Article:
Sentence Examples with the word bench

A sort of table or bench stands outside, used by the men only, for meals and for the subsequent siesta.

Their plan is for the most part that of a house, with a door of entrance and passage leading into a central chamber or atrium, with others of smaller size opening from it, each having a stone-hewn bench or triclinium on three of its sides, on which the dead, frequently a pair of corpses side by side, were laid as if at a banquet.

His father was called to the bench in 1755, and for the next three years Wedderburn stuck to his practice in Edinburgh, during which period he employed his oratorical powers in the General Assembly of the Church of Scotland, and passed his evenings in the social and argumentative clubs which abound in Edinburgh.

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And all these groups, while talking among themselves, tried to keep near the commander-in-chief (whose bench formed the center of the gathering) and to speak so that he might overhear them.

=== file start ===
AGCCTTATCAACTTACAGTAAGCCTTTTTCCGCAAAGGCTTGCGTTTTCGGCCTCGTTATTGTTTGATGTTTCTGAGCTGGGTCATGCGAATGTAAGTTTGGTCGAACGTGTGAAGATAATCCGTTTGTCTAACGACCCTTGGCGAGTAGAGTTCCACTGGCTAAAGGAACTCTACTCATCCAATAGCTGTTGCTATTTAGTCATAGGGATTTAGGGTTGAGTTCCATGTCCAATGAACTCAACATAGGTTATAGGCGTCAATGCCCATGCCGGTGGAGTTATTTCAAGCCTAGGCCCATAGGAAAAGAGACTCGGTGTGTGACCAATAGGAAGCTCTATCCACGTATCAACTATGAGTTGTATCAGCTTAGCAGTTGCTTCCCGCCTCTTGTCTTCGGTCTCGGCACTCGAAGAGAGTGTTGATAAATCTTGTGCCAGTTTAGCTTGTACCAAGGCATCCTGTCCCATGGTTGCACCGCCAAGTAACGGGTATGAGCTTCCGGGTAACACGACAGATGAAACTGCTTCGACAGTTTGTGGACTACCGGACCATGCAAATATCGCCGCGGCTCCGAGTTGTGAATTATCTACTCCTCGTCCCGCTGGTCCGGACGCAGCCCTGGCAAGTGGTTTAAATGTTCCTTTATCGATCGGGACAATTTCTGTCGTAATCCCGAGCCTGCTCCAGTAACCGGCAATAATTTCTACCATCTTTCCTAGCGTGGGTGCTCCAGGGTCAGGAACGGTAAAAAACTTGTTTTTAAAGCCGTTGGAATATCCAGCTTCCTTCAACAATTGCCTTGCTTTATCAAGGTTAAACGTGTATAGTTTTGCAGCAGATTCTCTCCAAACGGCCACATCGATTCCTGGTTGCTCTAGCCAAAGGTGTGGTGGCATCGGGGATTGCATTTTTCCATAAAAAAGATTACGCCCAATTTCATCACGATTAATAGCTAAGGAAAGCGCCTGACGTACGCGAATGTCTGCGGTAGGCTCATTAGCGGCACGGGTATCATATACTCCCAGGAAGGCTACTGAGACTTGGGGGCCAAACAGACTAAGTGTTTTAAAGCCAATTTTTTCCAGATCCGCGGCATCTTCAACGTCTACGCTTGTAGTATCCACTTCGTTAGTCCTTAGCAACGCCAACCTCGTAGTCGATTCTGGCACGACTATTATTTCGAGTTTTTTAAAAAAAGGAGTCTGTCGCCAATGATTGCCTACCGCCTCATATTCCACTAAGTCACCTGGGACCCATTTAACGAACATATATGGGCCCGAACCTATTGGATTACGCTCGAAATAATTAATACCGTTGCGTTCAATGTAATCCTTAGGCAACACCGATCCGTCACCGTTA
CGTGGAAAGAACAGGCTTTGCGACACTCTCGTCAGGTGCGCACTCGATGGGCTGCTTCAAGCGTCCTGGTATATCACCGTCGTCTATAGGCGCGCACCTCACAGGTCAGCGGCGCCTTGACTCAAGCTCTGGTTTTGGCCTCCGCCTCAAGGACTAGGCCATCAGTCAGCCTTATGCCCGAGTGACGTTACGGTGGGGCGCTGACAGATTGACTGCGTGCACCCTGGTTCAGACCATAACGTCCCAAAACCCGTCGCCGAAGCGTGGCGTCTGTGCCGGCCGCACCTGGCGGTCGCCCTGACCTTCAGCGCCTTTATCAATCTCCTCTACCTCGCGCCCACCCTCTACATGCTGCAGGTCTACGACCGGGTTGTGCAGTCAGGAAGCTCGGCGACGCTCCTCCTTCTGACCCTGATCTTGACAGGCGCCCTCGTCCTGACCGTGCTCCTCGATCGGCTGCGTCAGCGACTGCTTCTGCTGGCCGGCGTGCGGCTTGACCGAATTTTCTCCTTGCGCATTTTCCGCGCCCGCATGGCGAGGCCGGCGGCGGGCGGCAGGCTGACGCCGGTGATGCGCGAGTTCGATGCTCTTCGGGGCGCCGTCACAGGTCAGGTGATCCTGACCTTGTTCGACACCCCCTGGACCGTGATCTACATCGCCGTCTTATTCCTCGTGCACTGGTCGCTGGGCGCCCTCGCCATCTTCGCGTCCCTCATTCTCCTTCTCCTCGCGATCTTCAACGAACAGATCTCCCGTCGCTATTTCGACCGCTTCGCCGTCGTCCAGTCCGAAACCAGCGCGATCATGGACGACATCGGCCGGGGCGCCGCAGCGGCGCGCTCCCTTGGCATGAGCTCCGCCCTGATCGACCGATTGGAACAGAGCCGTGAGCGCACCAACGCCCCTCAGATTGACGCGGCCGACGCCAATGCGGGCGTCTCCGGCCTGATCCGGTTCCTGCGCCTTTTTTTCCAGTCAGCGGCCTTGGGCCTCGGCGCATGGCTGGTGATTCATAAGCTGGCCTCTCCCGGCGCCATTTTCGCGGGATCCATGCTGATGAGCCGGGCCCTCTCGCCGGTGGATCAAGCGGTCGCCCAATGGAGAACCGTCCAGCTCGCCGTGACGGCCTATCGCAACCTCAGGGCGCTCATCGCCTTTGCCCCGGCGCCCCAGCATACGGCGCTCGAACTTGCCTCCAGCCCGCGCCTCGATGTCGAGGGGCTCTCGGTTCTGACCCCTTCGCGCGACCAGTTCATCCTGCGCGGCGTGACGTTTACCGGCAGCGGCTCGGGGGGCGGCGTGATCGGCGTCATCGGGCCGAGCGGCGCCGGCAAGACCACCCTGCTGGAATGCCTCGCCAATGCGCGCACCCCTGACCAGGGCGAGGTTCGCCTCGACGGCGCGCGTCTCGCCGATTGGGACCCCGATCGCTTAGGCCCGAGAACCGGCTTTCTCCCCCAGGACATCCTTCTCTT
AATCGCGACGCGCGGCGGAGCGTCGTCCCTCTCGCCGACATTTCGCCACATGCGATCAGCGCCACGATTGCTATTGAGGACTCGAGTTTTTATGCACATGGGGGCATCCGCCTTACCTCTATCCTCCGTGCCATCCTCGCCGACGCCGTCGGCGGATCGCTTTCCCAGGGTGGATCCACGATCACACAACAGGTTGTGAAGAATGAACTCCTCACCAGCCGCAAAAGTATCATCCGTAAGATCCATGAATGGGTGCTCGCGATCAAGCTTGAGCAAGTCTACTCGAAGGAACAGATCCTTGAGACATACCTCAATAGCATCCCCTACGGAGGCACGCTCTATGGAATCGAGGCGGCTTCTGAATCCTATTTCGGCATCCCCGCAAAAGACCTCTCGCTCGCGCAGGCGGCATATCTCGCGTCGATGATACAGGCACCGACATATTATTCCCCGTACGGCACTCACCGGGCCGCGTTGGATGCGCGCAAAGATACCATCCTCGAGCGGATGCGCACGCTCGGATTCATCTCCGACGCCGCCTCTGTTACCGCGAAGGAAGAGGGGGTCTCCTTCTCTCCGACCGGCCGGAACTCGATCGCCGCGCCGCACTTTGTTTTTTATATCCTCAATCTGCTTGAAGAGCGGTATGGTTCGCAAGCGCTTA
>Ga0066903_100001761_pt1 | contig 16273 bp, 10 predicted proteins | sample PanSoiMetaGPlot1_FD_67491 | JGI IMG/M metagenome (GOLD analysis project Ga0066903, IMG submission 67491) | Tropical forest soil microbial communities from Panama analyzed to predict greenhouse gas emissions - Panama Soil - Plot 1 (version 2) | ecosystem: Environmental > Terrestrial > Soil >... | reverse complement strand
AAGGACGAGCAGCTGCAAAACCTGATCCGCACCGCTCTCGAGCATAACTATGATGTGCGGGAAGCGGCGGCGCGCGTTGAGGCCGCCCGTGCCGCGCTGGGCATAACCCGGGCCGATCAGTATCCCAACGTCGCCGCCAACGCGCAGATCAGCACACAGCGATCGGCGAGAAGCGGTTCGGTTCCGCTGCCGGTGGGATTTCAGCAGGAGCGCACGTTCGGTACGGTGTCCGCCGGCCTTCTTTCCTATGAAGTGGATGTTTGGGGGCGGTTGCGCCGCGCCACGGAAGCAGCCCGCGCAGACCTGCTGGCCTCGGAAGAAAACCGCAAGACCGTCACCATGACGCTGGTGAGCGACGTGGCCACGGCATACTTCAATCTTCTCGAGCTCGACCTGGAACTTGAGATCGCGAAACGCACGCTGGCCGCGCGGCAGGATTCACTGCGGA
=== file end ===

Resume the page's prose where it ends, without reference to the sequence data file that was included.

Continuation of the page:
At length, as I leaned with my elbow on the bench one day, it ran up my clothes, and along my sleeve, and round and round the paper which held my dinner, while I kept the latter close, and dodged and played at bopeep with it; and when at last I held still a piece of cheese between my thumb and finger, it came and nibbled it, sitting in my hand, and afterward cleaned its face and paws, like a fly, and walked away.

Mary Hendrikhovna, a plump little blonde German, in a dressing jacket and nightcap, was sitting on a broad bench in the front corner.

Stolypin, there is no intention of converting the ministerial bench into a prisoners' dock.

His victim retorted with extraordinary powers of invective, and on being rebuked by the bench declined to retract or apologize, but placed his gown upon the table, and with a low bow left the court for ever.

Natasha, pale, with a fixed look, was sitting on the bench under the icons just where she had sat down on arriving and paid no attention to her father's words.

He began by making use of the necessity of resisting Monmouth to increase his army, under the pretext of the danger of a repetition of the late rebellion; and ir, the regiments thus levied he appointed many Roman Catholic officers who had refused to comply with the Test Act., Rather than submit to the gentlest remonstrance, he prorogued parliament, and proceeded to obtain from the court of kings bench a judgment in favor of his right to dispense with all penalties due by law, in the same way that his grandfather had appealed to the judges in the matter of the post-nati.